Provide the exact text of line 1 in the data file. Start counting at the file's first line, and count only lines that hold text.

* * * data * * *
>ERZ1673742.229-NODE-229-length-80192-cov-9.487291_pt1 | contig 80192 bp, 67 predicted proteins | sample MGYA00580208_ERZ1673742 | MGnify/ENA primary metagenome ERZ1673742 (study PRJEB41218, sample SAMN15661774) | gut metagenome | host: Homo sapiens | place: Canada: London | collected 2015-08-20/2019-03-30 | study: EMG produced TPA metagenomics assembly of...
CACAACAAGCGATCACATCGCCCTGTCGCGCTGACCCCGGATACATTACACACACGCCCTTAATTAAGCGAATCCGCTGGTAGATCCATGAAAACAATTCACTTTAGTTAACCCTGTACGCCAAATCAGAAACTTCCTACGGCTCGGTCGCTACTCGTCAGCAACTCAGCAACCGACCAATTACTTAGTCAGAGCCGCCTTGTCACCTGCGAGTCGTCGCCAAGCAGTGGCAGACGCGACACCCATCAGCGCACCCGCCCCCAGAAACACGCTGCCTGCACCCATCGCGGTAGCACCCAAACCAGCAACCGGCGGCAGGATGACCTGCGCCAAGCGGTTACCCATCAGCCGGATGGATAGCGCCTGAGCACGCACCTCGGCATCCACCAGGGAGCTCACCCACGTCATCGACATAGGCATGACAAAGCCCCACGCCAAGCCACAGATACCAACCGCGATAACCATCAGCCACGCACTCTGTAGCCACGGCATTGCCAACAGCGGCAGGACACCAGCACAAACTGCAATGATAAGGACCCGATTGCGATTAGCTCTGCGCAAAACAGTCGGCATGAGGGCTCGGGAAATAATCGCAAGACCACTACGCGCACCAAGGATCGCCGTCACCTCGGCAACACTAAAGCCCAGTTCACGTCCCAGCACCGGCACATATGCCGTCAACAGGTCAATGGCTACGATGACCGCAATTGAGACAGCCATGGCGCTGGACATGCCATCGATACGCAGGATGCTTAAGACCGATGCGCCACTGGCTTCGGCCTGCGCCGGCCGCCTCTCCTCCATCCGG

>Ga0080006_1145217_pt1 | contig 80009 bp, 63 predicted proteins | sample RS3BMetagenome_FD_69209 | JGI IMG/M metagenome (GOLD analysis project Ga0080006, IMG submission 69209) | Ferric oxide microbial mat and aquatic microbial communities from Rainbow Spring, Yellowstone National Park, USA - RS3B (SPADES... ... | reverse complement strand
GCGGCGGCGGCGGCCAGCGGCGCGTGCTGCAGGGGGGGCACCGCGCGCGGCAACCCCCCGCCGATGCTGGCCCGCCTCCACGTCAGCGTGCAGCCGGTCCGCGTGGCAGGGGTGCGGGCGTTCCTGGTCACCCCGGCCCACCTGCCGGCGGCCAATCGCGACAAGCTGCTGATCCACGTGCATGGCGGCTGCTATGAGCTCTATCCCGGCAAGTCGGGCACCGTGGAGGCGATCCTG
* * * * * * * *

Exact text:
>ERZ1673742.229-NODE-229-length-80192-cov-9.487291_pt1 | contig 80192 bp, 67 predicted proteins | sample MGYA00580208_ERZ1673742 | MGnify/ENA primary metagenome ERZ1673742 (study PRJEB41218, sample SAMN15661774) | gut metagenome | host: Homo sapiens | place: Canada: London | collected 2015-08-20/2019-03-30 | study: EMG produced TPA metagenomics assembly of...